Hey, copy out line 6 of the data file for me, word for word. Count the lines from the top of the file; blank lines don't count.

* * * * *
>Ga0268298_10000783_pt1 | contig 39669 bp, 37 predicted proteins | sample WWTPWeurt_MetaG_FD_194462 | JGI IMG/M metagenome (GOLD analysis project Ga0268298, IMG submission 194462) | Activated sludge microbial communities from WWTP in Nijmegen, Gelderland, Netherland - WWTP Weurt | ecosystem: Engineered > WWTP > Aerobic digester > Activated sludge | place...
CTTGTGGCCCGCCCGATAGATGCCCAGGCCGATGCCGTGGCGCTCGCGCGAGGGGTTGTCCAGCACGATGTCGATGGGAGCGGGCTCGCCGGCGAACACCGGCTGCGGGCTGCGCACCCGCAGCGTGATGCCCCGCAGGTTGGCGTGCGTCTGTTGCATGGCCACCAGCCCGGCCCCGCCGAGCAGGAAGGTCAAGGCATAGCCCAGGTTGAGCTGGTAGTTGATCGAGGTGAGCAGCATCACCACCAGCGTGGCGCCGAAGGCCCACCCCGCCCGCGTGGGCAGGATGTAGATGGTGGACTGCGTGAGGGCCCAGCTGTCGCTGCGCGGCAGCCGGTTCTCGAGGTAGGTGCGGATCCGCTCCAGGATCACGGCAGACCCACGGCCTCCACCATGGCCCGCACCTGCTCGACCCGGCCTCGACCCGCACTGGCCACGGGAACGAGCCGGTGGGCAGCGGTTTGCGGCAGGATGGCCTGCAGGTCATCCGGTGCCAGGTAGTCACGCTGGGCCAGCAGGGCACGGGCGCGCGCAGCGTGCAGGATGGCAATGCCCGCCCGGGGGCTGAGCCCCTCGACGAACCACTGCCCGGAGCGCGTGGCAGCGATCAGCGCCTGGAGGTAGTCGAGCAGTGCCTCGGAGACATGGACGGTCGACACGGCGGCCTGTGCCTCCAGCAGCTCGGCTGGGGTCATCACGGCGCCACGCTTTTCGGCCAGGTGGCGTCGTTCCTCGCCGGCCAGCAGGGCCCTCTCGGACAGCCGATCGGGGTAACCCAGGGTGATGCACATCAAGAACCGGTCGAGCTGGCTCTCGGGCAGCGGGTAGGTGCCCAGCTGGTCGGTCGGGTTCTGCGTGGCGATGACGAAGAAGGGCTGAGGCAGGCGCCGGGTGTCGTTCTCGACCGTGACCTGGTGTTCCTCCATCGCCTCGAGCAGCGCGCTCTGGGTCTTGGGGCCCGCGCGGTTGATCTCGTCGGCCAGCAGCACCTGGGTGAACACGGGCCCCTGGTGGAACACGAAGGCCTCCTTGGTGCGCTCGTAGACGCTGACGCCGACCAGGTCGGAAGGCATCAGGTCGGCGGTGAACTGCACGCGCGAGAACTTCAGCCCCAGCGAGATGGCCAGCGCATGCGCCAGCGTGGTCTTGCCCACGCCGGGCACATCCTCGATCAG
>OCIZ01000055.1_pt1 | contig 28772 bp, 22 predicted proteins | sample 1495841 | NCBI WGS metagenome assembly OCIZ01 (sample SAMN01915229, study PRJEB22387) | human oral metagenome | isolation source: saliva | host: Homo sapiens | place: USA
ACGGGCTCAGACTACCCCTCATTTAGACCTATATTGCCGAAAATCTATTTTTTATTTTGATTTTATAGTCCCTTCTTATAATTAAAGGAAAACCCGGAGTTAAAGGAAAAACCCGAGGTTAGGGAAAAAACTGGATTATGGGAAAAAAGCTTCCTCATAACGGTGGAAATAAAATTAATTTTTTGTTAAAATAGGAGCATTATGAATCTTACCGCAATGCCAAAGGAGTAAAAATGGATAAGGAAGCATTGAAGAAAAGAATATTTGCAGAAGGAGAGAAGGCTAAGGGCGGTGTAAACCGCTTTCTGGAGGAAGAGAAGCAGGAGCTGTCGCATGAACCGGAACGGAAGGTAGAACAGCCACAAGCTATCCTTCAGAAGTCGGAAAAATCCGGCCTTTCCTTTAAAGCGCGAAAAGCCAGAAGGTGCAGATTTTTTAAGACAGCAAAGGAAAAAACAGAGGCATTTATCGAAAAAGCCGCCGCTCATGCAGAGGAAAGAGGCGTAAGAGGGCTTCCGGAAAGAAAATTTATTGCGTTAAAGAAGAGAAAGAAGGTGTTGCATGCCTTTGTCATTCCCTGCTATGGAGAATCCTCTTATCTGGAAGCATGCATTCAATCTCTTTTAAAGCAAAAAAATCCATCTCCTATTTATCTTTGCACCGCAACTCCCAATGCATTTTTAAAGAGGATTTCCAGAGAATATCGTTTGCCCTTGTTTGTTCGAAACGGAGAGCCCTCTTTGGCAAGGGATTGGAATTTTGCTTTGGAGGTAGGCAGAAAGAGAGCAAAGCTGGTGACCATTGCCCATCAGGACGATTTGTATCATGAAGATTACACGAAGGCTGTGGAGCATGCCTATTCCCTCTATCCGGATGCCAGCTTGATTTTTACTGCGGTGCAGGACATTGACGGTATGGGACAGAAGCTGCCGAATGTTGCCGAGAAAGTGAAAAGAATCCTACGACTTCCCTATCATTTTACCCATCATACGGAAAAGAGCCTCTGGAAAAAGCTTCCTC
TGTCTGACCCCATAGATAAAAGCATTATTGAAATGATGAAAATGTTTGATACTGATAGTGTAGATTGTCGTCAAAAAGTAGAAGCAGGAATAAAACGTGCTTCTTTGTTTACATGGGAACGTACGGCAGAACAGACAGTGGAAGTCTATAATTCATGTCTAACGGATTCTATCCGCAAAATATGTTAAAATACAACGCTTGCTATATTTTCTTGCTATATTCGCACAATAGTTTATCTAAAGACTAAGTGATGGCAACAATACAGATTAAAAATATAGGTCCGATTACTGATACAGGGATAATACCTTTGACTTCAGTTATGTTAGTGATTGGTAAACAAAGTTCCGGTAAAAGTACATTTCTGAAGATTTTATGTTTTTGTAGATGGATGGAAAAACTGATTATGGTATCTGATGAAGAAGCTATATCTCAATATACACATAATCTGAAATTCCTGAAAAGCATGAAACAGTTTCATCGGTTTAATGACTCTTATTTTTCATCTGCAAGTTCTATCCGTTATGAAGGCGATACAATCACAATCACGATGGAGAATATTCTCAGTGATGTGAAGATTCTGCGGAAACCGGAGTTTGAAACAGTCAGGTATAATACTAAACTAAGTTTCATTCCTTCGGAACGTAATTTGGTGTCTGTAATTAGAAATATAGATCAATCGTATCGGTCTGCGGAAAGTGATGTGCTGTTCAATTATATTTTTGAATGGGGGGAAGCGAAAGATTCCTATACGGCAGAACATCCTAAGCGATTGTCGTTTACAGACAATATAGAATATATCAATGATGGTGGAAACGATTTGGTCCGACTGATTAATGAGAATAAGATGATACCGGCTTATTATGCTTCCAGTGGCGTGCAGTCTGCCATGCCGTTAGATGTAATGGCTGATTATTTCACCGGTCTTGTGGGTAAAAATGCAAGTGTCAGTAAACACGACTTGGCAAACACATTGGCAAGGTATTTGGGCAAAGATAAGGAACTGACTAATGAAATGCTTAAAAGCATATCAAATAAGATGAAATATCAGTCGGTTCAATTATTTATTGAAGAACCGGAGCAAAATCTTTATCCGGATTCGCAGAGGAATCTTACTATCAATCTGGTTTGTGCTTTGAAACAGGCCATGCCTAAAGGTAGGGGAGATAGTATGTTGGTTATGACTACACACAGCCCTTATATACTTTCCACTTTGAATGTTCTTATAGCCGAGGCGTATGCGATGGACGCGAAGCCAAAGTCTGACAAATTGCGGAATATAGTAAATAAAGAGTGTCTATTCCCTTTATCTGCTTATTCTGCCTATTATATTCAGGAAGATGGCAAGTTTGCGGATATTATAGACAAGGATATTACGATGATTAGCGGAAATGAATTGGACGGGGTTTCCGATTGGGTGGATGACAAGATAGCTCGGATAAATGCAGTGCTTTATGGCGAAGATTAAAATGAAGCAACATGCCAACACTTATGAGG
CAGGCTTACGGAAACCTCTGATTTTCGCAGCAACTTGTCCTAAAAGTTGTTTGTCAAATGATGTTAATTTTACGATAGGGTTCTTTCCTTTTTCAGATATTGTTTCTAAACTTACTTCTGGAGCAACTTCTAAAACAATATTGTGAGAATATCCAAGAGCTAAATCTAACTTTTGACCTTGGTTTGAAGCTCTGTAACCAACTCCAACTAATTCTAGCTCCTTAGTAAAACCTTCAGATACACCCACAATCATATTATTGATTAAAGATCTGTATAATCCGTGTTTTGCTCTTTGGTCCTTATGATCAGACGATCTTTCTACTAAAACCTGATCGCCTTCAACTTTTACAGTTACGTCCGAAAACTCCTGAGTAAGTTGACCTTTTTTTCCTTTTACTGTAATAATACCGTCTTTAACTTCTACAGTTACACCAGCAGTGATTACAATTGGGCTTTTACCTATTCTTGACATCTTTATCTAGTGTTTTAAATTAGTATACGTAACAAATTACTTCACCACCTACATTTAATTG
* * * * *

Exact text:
CAGGCTTACGGAAACCTCTGATTTTCGCAGCAACTTGTCCTAAAAGTTGTTTGTCAAATGATGTTAATTTTACGATAGGGTTCTTTCCTTTTTCAGATATTGTTTCTAAACTTACTTCTGGAGCAACTTCTAAAACAATATTGTGAGAATATCCAAGAGCTAAATCTAACTTTTGACCTTGGTTTGAAGCTCTGTAACCAACTCCAACTAATTCTAGCTCCTTAGTAAAACCTTCAGATACACCCACAATCATATTATTGATTAAAGATCTGTATAATCCGTGTTTTGCTCTTTGGTCCTTATGATCAGACGATCTTTCTACTAAAACCTGATCGCCTTCAACTTTTACAGTTACGTCCGAAAACTCCTGAGTAAGTTGACCTTTTTTTCCTTTTACTGTAATAATACCGTCTTTAACTTCTACAGTTACACCAGCAGTGATTACAATTGGGCTTTTACCTATTCTTGACATCTTTATCTAGTGTTTTAAATTAGTATACGTAACAAATTACTTCACCACCTACATTTAATTG